OK, some of my own good C&R Bonefish Pics

I didn’t start out too good.  The first success I had was with a guide that either didn’t know, or didn’t practice good C&R. The results were lots of grip & grin shots with the fish out of the water for way, way too long.

Since then, I’ve read, I’ve listened and I’ve learned. The general math looks like this… (- air exposure) + (- handling) = Good Release

Here’s me putting that into practice…

A nice shot from Cameron at FIBFest II with Andros South

Ok… so, not everyone has a professional photographer as totally awesome as Cameron hanging out with you all day, so, here are others.

Tom Larimer took this pic.

A pic I took down in Belize

Another pic from Belize with El Pescador.

A DIY Bone from Grand Bahama.

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  1. I was able to release most of my bonefish with brief lifts from the water. I learned how to do this from reading your posts so kudos to your and your fine work. I was reviving a fish when the guide insisted I let it go due to a circling shark. Needless to say, that fish got wasted… Made me sad. I think guides should get a livewell for safer releasing practices. In the future, when sharks are about I’ll stop fishing there. Thanks for your contribution to bonefish preservation.

  2. Good point, Eric. Thoughts — I love sharks. Where there are sharks there are fish. Sometimes I’ll leave, if it looks like a feeding frenzy. What I do that helps a bit – if I have a fish on and I see a curious shark (they are always hungry. I am too), I’ll take the drag completely off, palm as little s possible to keep from totally spooling the line, and let the bone run. I’ve had a big bone go for 15 minutes — honest — and win. But, I’ve also had small sharks eat my fish between my feet. Part of the deal. All bones get exhausted by being caught. Period. GEt ’em in fast, let ’em go. OK, take a picture once in a while. But, after a time they all become One Bonefish, unless i very large or special. Consider only recording one of three , or four, or…. When you release , they are always in danger — the barracudas, the sharks. We often don’t see the end result. As someone wrote, use the stoutest leader you can that will still allow tricking the fish. I used #15 years ago when it was sill thick.. Yes, often you have to go down, but never below #8, I figure. And ALWAYS barbkess hooks, to slip that hook out, of the fish and your guide’s ear. You WILL NOT lose fish without barbs. Now, should I tell the time a 6′ tiger shark somehow ventured onto the flat I was wading, alone, and decided my legs might taste like chicken? When he circled then charged…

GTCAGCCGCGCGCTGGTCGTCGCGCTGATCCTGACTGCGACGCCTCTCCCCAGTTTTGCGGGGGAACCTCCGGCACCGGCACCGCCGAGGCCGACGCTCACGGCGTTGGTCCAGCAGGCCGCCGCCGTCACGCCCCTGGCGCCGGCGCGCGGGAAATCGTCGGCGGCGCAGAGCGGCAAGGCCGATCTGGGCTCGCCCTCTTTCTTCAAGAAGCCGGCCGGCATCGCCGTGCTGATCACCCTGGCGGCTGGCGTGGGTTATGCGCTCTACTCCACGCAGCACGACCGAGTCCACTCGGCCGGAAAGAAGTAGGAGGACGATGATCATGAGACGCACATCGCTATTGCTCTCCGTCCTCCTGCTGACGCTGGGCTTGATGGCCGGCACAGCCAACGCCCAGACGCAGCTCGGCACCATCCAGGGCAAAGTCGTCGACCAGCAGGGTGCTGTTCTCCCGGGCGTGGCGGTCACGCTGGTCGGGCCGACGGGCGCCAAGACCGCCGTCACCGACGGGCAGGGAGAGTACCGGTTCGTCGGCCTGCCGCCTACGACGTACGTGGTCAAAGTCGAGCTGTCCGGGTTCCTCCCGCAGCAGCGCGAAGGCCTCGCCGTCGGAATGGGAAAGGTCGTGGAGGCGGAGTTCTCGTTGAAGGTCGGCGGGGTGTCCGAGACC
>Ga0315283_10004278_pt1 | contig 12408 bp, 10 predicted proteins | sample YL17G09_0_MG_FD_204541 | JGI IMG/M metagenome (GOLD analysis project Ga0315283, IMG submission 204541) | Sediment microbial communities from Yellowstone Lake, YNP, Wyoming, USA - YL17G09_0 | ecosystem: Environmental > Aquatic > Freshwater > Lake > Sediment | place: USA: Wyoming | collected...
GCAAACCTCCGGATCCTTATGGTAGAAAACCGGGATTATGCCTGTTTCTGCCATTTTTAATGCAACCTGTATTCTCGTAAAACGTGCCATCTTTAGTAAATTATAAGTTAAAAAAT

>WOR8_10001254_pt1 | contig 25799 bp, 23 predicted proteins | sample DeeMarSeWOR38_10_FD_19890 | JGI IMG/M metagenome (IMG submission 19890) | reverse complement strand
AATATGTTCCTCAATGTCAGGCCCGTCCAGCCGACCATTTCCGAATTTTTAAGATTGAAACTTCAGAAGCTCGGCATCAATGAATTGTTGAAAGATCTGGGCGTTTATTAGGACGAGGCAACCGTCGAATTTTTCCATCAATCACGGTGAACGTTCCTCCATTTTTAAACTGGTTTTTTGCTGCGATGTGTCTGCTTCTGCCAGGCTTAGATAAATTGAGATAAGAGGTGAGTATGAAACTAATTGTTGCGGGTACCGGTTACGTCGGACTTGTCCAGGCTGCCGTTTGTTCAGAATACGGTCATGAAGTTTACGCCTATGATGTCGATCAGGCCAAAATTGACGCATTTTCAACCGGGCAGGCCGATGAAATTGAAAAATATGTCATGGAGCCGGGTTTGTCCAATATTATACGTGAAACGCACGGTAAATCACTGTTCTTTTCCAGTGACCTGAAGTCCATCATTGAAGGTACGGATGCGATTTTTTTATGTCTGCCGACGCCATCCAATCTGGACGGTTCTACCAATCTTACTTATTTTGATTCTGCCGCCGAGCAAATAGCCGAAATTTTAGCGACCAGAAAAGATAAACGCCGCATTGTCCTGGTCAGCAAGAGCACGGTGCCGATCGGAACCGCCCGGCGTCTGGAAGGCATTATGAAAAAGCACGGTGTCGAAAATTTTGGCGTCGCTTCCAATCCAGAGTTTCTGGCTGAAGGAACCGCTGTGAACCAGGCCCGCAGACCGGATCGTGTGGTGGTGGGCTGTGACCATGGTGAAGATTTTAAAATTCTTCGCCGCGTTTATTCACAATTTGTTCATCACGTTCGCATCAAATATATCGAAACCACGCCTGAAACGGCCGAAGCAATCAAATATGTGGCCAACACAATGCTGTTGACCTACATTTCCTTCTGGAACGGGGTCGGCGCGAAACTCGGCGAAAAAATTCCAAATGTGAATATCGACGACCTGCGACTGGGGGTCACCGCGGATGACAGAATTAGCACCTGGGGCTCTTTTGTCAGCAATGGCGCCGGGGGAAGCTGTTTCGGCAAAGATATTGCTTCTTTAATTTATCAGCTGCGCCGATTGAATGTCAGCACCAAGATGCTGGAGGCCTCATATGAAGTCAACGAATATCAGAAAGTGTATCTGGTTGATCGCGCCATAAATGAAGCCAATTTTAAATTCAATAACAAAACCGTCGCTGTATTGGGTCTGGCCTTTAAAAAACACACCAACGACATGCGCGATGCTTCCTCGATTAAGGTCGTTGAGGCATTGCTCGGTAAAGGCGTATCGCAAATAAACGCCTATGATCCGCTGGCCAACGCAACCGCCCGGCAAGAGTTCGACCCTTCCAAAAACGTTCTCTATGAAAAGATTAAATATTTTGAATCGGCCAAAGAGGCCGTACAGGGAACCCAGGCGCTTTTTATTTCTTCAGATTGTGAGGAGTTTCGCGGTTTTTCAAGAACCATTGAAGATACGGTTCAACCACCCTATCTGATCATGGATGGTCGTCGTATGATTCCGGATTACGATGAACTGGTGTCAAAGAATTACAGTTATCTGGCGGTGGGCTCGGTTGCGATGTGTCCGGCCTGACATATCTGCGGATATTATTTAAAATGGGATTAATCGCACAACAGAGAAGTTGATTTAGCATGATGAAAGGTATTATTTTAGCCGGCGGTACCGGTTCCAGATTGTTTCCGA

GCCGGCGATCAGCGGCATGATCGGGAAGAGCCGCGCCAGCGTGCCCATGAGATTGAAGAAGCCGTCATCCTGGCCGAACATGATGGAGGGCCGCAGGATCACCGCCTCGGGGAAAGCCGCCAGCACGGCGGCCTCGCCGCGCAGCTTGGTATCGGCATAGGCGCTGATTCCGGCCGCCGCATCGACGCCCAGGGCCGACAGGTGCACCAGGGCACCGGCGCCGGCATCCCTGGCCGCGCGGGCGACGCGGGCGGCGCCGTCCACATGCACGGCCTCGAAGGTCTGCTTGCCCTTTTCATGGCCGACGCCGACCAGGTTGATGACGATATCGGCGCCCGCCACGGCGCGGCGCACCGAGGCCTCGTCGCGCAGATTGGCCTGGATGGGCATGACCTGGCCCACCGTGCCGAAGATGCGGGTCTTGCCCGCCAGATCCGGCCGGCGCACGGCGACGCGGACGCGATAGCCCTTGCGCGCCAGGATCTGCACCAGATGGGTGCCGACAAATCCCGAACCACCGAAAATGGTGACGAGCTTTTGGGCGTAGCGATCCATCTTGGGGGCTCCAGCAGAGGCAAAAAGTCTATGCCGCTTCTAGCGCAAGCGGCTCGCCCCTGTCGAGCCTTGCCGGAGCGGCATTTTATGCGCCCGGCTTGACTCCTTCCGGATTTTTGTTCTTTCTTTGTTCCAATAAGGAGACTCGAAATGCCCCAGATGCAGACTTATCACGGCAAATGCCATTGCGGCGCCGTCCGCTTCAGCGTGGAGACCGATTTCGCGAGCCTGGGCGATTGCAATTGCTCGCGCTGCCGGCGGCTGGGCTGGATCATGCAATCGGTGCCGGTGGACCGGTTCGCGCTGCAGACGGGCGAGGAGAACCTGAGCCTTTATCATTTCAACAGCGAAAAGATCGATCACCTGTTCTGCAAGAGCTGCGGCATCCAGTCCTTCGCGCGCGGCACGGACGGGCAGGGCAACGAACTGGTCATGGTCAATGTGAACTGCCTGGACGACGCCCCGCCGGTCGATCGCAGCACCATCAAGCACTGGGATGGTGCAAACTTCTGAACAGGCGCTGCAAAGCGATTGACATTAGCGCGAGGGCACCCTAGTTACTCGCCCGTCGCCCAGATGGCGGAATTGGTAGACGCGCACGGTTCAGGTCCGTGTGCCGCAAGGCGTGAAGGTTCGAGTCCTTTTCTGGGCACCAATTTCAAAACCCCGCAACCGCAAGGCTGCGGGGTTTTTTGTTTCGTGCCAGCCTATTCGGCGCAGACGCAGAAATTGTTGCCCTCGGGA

ps What the hell do I know?

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